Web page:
This 3D Printer Enclosure Takes Ventilation Seriously

A lot of work has gone into hacking common items (like IKEA Lack tables) into useful and effective 3D printer enclosures, but [Stefan.Lu] has taken a harder look at the whole business. He decided to start with some specific goals that were unmet by current solutions. In particular, he wanted to allow for proper ventilation and exhaust. Not only do some filaments smell bad, but there is ongoing research around UFP (ultra-fine particles) emitted from the 3D printing process. Just in case UFPs turn out to be this generation’s asbestos or something equally terrible, [Stefan.Lu] felt that a bit more work and expense up front would be worth it to meet his goals of a ventilation-friendly enclosure.

In addition to ventilation and exhaust, [Stefan.Lu] wanted to locate the printer at a comfortable working height, and preferred not to build things entirely from scratch. He did it for well under $200 by using a common storage rack shelf as the foundation and acrylic panels for the sides, and a few thoughtful uses of basic hardware. The angled metal supports made for easy attachment points and customization, and a combination of solid shelf plus anchoring to the wall put an end to vibrations. The side panels are secured by magnets, and [Stefan.Lu] points out that if you don’t have access to a laser cutter, cast acrylic withstands drilling and cutting better than extruded acrylic.

The final touch was a fire alarm, which is an excellent precaution. 3D printers are heating elements with multiple moving parts and they often work unattended. It makes sense to have a fire alarm around, or at least not enclose the device in highly flammable material in the first place.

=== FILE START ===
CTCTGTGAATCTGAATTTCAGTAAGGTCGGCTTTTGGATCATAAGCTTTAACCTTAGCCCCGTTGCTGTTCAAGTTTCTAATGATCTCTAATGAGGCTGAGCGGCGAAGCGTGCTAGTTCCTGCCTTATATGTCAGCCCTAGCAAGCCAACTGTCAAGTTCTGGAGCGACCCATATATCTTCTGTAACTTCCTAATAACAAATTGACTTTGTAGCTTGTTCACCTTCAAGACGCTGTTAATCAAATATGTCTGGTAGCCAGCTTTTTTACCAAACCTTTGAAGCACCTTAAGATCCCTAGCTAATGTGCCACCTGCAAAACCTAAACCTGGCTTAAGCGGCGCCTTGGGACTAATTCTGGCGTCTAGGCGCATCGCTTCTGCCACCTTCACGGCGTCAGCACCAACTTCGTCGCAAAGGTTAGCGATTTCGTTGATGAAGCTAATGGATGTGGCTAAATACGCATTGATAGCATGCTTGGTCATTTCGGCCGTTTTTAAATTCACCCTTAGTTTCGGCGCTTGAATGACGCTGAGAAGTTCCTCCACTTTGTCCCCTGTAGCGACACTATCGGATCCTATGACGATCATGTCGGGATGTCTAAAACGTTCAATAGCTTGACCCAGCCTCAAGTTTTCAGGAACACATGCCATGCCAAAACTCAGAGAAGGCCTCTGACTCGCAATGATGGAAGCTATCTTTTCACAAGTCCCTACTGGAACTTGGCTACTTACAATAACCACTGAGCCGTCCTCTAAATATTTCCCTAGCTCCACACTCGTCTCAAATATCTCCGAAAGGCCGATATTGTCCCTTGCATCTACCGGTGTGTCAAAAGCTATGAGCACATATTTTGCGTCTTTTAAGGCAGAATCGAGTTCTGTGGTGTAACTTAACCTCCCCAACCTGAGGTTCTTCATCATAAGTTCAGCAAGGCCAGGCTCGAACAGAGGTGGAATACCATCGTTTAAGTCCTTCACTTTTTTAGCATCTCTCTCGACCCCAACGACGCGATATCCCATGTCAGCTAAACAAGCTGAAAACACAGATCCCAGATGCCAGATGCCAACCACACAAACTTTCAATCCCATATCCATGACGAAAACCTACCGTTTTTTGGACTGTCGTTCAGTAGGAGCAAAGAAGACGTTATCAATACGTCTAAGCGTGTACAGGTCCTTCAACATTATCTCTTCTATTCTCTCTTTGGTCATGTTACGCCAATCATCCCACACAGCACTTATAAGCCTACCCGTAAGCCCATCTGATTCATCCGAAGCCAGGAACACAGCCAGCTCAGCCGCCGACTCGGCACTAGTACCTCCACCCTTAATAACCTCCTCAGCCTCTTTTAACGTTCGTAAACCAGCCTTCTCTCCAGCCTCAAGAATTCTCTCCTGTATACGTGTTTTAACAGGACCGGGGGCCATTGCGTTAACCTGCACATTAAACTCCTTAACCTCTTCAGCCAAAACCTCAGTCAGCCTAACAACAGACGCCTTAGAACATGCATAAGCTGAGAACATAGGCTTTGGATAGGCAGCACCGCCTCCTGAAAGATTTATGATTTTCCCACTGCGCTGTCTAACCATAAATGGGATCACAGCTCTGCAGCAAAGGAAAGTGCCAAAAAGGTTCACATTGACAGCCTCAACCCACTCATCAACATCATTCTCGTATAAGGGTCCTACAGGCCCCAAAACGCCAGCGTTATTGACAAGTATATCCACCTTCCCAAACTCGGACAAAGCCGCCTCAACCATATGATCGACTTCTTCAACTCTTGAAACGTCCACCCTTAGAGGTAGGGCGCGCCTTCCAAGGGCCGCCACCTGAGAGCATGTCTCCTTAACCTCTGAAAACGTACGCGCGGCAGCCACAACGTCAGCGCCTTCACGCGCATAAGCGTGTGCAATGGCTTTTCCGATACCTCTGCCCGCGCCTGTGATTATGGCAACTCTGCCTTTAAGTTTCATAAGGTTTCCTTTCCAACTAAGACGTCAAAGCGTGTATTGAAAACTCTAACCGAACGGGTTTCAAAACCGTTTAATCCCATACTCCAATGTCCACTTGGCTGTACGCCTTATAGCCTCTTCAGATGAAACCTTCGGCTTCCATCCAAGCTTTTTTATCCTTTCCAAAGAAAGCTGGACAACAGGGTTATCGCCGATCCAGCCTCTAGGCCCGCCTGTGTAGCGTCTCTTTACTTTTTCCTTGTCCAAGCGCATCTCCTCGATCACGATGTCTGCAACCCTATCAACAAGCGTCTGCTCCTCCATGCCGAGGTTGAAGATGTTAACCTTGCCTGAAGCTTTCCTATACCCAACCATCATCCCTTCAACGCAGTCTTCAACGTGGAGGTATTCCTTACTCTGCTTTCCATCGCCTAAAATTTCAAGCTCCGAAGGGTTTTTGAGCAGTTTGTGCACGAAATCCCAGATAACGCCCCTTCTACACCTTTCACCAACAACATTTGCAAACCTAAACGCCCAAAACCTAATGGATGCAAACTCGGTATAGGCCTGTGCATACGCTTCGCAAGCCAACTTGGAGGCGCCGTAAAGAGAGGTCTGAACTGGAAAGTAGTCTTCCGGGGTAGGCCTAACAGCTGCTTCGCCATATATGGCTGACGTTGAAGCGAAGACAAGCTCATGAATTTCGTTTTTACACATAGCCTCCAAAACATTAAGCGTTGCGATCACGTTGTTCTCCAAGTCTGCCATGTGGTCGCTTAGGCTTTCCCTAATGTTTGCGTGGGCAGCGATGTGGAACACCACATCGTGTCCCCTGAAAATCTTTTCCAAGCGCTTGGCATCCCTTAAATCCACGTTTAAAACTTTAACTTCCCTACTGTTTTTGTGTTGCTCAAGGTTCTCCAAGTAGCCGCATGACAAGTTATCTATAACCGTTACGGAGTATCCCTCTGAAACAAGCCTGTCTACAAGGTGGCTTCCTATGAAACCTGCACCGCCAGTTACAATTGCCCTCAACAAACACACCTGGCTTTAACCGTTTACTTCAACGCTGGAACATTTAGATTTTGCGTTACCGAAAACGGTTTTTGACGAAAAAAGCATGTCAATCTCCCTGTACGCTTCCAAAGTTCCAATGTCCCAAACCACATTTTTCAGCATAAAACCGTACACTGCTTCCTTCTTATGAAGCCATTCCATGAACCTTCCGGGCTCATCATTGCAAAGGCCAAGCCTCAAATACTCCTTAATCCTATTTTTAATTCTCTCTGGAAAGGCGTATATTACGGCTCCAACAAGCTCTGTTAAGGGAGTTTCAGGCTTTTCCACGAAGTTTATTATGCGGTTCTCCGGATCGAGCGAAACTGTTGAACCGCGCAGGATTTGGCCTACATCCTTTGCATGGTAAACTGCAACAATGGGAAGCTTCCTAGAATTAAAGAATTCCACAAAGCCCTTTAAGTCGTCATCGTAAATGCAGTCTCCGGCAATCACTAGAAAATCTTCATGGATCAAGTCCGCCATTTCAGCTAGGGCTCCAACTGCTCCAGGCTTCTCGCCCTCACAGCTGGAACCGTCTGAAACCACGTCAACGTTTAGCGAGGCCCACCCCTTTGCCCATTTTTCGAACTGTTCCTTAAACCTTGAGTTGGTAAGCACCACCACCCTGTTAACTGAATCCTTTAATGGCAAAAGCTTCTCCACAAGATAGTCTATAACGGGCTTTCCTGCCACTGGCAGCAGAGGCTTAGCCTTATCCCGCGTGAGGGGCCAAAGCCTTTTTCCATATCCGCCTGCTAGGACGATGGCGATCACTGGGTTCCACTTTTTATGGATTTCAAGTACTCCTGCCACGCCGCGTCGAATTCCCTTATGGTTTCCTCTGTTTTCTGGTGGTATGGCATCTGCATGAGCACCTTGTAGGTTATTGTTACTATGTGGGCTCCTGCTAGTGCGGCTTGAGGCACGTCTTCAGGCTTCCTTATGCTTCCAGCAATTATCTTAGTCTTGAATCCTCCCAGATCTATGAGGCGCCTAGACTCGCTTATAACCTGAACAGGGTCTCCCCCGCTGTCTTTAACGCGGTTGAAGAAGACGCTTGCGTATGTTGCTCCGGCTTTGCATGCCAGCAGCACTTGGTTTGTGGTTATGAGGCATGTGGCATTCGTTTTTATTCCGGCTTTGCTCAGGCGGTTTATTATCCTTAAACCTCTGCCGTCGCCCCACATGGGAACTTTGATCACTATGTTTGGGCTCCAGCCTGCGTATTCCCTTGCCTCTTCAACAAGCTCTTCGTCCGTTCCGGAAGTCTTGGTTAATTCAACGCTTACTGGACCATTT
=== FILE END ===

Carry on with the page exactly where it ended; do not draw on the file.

17 thoughts on “This 3D Printer Enclosure Takes Ventilation Seriously

      1. The risk management strategy of using enclosures and local exhaust ventilation (LEV) for extraction of fumes or particulates has been around for over a hundred years. Being an engineering control, it is at the most reliable end of the hierarchy of controls in occupational health and safety management; the least reliable being administrative and behavioural controls.

        If your process has a reasonably foreseeable exposure risk to workers (i.e. acrylo-nitrile, styrene or polybutadeine fumes (hot ABS…) ) and you address this risk with an enclosure with local exhaust ventilation that resembles what might be found in a workplace in the early part of the 19th century or any textbook on occupational hygiene, I fail to see how a patent could be enforced.

        1. But you are not patenting general enclosures. This is an enclosure *for a 3D printer*, which has not been patented before and is therefore novel and patentable because prior enclosures were not for 3D printers. Thank you for the several hundred dollar patent application fee and a bunch of time (or four to give digits of legal fees) and please also pay to use our patent courts to enforce your patent and renew your patent. Or so the logic seems to go, at least in the US anyway.

          1. Hmmm who actually patented that, I shall patent a device for weather protection of an enclosed space to enable the design and building of 3D printers in a controlled environment, then shake them down.

          2. It has to be novel and not something a practitioner of the art would routinely implement for it to be patentable.

            Anyone with a diploma in occupational health and safety management or similar qualification would if asked “what are you going to about the fumes coming off the hot plastic?” respond with “Enclose the process and add LEV”.

            Regrettably, the USPTO has been known to – and continues to – issue patents for the bleeding obvious.

    1. No, only enclosed printers with the motors outside the enclosure and a “flexible thermal barrier” are covered by that patent. OP’s box is fine, as are all the other enclosed printers on the market.

  1. I paid “well under $200” for my printer. This reminds me of my pal that designed a hydraulic system for holding logs in my sawmill that only would have cost about 3X what the mill cost.

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